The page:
4) Give gratitude for the fleas. What? One of my favorite stories is from the book The Hiding Place. Corrie Ten Boons' sister is challenging her in a concentration camp to practice gratitude. What follows is a less than half-hearted prayer of gratitude for the fleas. What God makes clear later is the reality that Corrie and her sister were able to share the gospel and lead women to Christ before they died all because the guards would not enter their barracks. Later, Corrie sincerely thanked God for the fleas. Part of gratitude is the practice of thanking God amid the fleas. Gratitude may be a challenge for you right now. It's not easy, but it allows us to change our perspective, brings us back to the present, and anchors us to His love and faithfulness.
Staci Reichmanis, MA, LPC
Published on Aug 10 @ 12:24 PM CDT
The COVID-19 quarantine is a different experience for each of us. While there are likely some similarities, each of us has a different and unique take on how we’re being impacted — our daily routine, our family, our friends, and our mental health. Simply put, we’re all experiencing a storm, but we’re not all experiencing the same storm. By identifying your “storm,” you can lean into resources that might be helpful during this time.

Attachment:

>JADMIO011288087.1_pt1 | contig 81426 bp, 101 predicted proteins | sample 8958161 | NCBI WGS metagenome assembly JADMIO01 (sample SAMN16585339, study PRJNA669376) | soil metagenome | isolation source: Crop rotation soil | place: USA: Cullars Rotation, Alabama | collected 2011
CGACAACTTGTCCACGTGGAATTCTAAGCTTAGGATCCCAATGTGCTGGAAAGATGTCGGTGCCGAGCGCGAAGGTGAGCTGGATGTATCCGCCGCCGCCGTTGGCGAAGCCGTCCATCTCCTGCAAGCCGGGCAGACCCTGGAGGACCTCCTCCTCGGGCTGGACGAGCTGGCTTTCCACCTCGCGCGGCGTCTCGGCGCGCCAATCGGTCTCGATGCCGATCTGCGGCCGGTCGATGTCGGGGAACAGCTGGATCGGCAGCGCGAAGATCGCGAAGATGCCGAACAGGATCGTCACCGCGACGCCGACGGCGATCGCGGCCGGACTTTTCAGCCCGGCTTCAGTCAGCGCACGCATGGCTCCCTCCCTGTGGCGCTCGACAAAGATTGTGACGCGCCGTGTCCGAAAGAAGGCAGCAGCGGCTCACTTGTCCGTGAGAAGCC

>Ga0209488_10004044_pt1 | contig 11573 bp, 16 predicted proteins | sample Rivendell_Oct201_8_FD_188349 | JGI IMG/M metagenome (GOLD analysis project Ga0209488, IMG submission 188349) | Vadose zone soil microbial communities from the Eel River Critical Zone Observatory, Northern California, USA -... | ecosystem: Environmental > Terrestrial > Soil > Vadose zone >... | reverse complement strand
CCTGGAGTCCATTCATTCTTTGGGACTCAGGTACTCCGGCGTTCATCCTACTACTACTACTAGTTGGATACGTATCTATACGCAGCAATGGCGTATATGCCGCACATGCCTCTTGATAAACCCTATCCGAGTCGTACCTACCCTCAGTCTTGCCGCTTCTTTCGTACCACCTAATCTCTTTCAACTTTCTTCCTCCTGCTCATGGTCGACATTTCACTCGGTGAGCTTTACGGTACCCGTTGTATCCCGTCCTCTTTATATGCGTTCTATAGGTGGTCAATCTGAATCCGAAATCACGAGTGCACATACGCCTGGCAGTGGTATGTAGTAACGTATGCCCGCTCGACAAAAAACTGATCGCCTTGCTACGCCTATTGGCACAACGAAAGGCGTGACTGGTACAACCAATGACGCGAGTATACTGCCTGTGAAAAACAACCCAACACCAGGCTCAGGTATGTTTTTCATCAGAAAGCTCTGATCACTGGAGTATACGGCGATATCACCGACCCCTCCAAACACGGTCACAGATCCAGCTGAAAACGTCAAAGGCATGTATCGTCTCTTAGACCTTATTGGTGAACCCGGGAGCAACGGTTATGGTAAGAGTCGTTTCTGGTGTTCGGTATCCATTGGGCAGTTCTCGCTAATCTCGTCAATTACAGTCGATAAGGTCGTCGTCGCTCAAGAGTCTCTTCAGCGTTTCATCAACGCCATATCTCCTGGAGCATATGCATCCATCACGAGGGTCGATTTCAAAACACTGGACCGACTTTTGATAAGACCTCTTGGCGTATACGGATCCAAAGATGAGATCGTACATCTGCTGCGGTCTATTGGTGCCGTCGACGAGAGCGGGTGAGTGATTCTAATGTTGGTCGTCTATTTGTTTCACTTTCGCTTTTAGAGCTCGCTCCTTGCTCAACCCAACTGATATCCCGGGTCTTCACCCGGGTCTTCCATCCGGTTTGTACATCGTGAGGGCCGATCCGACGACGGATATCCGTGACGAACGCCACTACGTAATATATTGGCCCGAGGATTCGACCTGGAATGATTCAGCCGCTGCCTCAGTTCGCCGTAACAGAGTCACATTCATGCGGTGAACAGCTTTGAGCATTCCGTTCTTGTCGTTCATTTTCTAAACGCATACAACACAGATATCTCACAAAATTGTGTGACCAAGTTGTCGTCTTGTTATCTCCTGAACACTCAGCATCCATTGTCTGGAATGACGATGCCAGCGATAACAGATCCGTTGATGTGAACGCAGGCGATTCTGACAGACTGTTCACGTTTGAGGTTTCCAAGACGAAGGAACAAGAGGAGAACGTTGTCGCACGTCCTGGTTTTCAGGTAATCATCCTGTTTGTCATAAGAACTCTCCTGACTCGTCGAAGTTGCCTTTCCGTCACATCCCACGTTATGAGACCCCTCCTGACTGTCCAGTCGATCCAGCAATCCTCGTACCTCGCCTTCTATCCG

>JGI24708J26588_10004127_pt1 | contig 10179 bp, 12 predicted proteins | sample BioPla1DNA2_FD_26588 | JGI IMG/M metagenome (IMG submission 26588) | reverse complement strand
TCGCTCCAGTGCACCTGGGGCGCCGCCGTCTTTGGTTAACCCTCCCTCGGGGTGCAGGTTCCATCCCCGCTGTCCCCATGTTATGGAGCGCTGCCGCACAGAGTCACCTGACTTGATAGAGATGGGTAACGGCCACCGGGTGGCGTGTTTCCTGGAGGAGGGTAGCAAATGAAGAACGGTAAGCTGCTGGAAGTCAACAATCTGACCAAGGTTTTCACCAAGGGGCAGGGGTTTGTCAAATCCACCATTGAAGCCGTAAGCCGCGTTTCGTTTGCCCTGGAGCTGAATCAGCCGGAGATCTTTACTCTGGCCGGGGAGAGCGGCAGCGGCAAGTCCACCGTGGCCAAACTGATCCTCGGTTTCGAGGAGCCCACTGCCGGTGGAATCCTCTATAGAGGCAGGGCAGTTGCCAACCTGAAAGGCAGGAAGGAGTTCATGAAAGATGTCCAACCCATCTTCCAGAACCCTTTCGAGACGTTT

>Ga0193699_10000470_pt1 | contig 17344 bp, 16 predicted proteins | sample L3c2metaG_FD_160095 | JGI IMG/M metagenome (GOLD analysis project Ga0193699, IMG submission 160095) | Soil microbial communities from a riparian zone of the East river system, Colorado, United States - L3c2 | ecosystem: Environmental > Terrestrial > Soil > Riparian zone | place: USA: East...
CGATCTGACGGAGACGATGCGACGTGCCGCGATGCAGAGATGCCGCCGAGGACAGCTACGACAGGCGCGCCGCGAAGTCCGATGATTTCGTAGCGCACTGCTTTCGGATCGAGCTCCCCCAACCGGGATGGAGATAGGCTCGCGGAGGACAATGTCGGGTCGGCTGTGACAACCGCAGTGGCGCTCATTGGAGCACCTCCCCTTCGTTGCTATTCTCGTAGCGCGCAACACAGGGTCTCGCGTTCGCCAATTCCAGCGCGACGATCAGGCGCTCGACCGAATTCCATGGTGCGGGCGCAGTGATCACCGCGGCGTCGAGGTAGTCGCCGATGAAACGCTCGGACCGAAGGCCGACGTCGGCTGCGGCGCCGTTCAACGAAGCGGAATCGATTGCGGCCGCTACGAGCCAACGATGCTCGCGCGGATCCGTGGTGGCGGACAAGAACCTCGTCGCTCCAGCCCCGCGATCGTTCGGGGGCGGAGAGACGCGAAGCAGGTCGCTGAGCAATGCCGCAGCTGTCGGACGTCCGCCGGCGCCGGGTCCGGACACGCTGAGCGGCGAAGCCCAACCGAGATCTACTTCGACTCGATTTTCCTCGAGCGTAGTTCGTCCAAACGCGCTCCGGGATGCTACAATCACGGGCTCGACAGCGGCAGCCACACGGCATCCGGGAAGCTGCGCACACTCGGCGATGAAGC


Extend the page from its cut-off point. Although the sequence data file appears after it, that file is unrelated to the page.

My wife shared a great Facebook post with me the other day, and I can't stop thinking about it. The post compared our common experience of stay-at-home to riding out a storm. The fascinating point is this: we're all experiencing a storm, but we're not all experiencing the same storm.
For some of us, this is a period of rejuvenation. Life's pace is slowing down a little bit, priorities are becoming clearer, and we're using technology to connect with friends and family. This seems less like a storm, and more like those times when the rain clouds kind of lighten up, and the sun's rays shine through.